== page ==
Care vs Control: healthy relationships

I am the leader of the 4th Grays Rangers– who are the Senior Section (14-25) of the Girlguiding movement. This is a voluntary position which I have taken because I was a Guide when I was young and got so much out of it, but also because I want to help support young women in what is a formative and potentially very difficult period of their lives.

GD00099355_00001_1Since I joined in September I have been very impressed and pleasantly surprised at the level of research they do into what it means to be a young female in this day and age and the issues the girls face. There is also a very outward facing aspect of the Guides, from campaigning and fundraising to peer education on the issues they face. There is a programme for older girls called ‘Me in Mind’ which focuses on mental and emotional health. Vital for these young women.

One of their recently publications is Care vs Control, (pdf), written in conjunction with Women’s Aid.

When I first started to read this I was waiting for a meeting to start and I had to stop reading as I was getting upset at their findings.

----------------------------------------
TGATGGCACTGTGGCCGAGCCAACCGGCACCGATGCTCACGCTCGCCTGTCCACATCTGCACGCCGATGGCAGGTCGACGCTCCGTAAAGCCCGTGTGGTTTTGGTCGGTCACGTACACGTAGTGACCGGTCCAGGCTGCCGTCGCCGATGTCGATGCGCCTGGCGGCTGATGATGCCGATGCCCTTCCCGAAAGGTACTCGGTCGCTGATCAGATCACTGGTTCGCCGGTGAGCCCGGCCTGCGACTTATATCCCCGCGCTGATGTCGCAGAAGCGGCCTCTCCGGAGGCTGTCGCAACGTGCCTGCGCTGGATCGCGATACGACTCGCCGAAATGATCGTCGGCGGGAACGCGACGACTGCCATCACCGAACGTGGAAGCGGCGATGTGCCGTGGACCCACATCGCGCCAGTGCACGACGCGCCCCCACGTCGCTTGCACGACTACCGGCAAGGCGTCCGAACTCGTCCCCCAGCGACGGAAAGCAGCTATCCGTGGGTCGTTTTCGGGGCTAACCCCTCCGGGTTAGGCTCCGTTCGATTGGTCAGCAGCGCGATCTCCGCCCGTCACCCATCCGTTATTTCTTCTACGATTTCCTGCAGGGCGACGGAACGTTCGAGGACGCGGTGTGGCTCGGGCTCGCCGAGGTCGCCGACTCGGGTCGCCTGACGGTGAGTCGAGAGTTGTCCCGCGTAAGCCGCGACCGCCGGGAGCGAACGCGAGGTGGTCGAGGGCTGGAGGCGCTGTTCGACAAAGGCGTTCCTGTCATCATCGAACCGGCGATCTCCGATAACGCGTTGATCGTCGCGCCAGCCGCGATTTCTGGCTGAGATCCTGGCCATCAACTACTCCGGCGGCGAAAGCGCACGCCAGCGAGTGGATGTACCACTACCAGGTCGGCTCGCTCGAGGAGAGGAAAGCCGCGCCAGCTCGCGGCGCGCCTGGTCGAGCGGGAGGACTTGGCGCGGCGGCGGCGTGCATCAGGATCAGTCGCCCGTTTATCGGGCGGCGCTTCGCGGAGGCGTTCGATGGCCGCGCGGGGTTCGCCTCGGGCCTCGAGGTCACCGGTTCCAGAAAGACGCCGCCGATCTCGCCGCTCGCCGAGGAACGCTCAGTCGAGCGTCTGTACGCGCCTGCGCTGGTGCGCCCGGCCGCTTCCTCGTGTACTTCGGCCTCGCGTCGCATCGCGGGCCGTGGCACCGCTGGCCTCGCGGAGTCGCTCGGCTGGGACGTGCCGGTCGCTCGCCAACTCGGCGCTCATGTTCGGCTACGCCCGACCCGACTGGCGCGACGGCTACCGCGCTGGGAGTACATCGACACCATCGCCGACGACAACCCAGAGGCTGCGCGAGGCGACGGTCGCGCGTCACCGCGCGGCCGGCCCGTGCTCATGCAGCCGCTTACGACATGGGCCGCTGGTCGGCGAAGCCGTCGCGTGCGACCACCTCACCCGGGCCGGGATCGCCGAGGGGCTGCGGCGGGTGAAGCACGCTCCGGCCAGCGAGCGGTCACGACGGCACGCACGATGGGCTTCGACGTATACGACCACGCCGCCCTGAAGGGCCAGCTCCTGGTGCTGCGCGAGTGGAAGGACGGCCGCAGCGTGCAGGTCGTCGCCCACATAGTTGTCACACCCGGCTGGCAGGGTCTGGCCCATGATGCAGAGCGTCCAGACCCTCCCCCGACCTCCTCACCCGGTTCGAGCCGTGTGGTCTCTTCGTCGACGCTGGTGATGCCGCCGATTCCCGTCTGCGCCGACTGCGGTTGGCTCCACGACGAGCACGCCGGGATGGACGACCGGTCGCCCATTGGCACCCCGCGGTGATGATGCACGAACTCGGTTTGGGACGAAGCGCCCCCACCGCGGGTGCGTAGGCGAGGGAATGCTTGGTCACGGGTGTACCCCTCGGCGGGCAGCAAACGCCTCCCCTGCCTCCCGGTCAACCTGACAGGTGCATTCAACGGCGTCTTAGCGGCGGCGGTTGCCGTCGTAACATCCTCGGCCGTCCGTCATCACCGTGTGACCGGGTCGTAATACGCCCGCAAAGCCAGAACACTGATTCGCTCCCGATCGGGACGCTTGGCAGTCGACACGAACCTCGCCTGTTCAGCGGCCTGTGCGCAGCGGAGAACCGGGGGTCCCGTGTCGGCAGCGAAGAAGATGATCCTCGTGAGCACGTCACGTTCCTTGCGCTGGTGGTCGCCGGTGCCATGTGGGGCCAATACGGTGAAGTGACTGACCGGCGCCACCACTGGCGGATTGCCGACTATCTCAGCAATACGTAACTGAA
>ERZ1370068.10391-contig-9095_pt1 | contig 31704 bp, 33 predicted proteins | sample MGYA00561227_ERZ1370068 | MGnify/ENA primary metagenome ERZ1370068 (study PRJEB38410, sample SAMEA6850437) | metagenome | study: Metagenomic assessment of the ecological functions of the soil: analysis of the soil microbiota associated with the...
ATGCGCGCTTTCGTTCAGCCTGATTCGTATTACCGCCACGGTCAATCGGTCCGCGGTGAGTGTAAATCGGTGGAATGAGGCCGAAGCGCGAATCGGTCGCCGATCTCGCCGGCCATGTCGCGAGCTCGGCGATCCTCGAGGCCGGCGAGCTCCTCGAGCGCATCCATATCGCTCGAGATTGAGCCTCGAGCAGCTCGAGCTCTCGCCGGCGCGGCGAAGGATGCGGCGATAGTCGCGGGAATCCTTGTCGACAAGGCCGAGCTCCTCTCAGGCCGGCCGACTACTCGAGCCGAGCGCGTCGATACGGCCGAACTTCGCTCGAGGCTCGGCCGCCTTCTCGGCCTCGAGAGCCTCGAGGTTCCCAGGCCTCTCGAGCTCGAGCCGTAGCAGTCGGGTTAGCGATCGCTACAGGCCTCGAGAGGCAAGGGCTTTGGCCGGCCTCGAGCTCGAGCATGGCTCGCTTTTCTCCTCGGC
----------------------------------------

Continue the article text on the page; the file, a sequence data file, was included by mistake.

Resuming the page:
Just in the executive summary they take statistics from their Girlguiding 2012 Girls’ Attitudes Survey, which is what prompted them to undertake this research.

two fifths of girls believe it is acceptable for a partner to make you tell them where you are all the time.

21% say it is acceptable for a partner to shout at you and call you names

One in five say it is okay for a partner to tell you what you can and can’t wear

Heartbreaking. Where do they get these views from? All of these now fit into the government’s definition of domestic abuse – controlling behaviour. I personally would argue it is the media which shows them this is acceptable. However, the girls themselves are not sure where this comes from – media was mentioned, as was social networking sites and also sex education in school does not cover this aspect of relationships.

95% think that threatening a girl with violence for spending too much time with her friends was wrong

which means that 5% of girls think that is ok.

Of course if women think this at a young age, they will carry that knowledge and set of beliefs through to adulthood.

Girlguiding provides peer educators who talk on healthy relationships and I will be inviting them to my Rangers group.

I think it is a shame that guiding has such a geeky, sad reputation as I think it really does provide amazing opportunities for young women, as well as a place to hang out. I did all sorts of cool things, as well as going to Switzerland with the Guides.

My Rangers group is really new and only has three members at the moment, which makes it harder to arrange cool activities. But I hope to grow it and to reach out to those who might not be keen to take part. Guiding is not expensive at all and there are grants and support available to those who are struggling financially.

Can you tell this is a subject I am passionate about? It is. And I want to reach out to more young women in Thurrock. If you can help me with this then please get in touch.

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